It does seem that Hoefler and Frere-Jones's agreement was not 100% verbal. Court papers mention email exchanges between the two legendary type designers, which seem to refer to the terms of the deal. In one such exchange cited in court papers, Hoefler said he was "working" on the issue of co-ownership, and asked for Frere-Jones to stop "harassing" him about it.
That email could be used in court by Frere-Jones's lawyers as evidence of a contract between the two parties. But email is not enough, warns Danchuk. "Don't depend on email for backing up contracts or agreements," she says. "While you may think that an email agreement is clear as day, interpreting that agreement is ultimately up to the judge, because it's open to interpretation."
Instead, an explicit legal contract drafted by a lawyer agreeing upon the terms of the partnership should be settled at the outset of any partnership. But creatives like Hoefler and Frere-Jones shouldn't just trust their lawyers to iron out the terms of the deal. They need to make sure they understand what they are signing.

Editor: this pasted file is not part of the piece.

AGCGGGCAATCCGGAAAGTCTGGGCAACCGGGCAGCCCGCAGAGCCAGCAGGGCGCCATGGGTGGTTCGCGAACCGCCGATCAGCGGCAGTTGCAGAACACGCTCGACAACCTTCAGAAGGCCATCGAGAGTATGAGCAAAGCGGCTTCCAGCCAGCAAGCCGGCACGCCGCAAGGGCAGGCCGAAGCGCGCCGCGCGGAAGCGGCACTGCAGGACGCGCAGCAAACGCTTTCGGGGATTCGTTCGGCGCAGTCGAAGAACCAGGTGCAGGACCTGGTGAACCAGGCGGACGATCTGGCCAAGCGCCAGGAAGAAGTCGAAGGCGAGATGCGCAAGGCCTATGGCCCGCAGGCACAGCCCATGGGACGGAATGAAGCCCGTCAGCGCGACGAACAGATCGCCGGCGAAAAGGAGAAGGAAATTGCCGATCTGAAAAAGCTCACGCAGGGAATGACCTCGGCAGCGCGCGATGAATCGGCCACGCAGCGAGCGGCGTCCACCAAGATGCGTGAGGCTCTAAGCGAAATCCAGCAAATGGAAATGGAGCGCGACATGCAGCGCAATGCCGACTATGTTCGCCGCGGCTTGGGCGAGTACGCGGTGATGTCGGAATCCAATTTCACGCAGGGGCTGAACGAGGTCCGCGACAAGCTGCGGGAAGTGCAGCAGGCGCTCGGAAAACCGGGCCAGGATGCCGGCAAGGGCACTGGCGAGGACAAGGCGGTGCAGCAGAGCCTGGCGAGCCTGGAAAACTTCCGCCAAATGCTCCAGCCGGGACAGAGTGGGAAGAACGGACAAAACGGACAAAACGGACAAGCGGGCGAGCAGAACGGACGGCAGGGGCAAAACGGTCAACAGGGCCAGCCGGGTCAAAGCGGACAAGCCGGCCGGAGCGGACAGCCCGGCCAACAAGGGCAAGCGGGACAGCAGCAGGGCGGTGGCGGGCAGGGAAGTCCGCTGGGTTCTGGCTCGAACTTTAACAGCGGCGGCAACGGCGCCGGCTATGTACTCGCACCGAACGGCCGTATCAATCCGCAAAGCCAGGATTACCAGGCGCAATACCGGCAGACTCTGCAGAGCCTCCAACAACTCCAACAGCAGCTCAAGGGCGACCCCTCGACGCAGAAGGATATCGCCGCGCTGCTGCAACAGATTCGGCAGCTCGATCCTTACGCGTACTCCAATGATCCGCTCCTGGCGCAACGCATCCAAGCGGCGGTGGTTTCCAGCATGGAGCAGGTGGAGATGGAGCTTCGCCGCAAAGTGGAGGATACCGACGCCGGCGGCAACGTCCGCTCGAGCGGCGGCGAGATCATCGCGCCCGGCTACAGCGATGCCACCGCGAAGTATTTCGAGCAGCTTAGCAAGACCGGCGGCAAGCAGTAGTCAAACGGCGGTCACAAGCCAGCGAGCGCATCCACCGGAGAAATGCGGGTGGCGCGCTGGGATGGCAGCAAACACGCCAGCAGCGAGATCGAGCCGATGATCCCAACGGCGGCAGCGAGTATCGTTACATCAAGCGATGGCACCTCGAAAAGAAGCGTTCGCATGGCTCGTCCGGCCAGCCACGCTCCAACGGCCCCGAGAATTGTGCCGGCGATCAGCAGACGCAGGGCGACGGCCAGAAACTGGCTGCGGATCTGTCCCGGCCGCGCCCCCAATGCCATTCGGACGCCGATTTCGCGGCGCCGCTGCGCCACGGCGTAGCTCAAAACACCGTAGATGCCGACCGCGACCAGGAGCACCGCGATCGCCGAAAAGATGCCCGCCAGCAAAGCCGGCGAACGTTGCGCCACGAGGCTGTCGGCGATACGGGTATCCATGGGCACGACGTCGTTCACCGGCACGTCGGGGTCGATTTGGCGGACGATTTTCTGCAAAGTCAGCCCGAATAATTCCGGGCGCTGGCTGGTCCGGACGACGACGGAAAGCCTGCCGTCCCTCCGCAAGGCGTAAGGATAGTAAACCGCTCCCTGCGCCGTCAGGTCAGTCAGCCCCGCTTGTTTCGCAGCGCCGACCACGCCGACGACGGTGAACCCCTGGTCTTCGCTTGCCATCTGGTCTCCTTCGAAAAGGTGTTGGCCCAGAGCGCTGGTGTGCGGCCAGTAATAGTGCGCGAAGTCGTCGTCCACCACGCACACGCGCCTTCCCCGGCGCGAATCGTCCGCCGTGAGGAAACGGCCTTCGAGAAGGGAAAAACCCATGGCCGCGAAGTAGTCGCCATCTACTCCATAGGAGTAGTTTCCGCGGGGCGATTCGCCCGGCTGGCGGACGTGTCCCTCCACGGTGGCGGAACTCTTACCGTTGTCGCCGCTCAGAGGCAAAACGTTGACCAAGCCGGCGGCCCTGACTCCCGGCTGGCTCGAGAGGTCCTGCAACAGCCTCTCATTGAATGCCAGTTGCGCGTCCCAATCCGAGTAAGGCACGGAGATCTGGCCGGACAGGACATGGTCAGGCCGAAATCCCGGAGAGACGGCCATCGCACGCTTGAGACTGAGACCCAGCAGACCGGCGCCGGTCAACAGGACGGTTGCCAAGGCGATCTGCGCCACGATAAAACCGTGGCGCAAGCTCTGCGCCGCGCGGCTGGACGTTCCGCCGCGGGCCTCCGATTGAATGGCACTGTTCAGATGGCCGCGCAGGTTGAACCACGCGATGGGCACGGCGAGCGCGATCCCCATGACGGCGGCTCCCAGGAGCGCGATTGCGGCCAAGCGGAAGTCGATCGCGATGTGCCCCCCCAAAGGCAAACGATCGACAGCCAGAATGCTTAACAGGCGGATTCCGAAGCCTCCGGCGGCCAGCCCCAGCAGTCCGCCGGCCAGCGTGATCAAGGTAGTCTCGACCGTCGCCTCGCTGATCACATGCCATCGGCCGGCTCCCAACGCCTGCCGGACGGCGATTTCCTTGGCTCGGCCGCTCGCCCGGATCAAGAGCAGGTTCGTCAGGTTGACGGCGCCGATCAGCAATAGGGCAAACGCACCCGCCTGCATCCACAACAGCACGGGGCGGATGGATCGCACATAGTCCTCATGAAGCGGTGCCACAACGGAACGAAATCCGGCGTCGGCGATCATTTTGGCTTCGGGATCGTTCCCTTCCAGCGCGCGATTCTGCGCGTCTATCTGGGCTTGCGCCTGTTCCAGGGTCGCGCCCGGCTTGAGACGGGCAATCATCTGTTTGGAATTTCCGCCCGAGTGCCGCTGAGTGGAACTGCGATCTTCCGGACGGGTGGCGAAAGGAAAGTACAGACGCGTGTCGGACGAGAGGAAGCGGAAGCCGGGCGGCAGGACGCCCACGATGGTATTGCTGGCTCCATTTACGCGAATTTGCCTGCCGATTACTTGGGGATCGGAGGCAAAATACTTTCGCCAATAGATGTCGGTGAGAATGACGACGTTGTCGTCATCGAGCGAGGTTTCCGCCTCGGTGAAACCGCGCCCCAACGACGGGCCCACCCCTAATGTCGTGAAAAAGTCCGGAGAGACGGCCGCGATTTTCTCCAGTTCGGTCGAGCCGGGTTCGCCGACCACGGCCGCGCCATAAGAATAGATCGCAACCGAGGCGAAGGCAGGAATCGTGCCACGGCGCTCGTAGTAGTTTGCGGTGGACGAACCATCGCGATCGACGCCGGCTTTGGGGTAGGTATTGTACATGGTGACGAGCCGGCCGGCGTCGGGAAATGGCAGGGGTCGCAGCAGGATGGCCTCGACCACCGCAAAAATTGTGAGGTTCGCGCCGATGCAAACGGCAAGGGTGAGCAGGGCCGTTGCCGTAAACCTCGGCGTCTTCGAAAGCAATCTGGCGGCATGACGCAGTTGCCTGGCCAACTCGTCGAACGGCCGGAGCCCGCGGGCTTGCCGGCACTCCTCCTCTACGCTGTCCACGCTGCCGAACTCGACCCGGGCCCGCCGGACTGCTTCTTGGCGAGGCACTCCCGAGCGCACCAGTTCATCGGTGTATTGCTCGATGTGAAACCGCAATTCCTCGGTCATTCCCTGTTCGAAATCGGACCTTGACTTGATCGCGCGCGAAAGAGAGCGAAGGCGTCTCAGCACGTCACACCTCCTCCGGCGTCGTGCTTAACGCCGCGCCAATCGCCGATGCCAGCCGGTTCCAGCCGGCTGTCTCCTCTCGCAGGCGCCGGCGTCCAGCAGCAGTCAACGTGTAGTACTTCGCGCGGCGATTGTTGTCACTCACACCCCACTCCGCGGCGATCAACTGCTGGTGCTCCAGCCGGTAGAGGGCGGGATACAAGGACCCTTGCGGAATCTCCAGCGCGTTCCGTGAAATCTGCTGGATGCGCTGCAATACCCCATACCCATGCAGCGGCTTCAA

Danchuk warns that while many creatives tend to trust their lawyer to iron out the terms, this is a mistake that can result in them not fully understanding what they are actually agreeing to. That can cause conflict later, especially if the contract is filled with contrived and convoluted language, leading to very different ideas between two parties about what has been agreed.
"Attorneys have a knack for complicating agreements with big words," Danchuk says. "The ideal contract should be written in language that a 13-year-old can understand.
Ultimately, a big part of protecting yourself as a creative from a partnership gone sour is anticipating the worst from the get-go.
"Any contract should take pains to anticipate negative situations," Danchuk says. "You might not want to think about it, but what if the partnership dissolves, or your business goes under, or if you're hit by a bus? Your contract needs to cover these sorts of scenarios."
In those situations, Danchuk says, having a clear agreement on how the intellectual property is to be split is key. "IP is the foundation of most companies. That's what you're going to fight about: either money, or IP, which is what makes the money."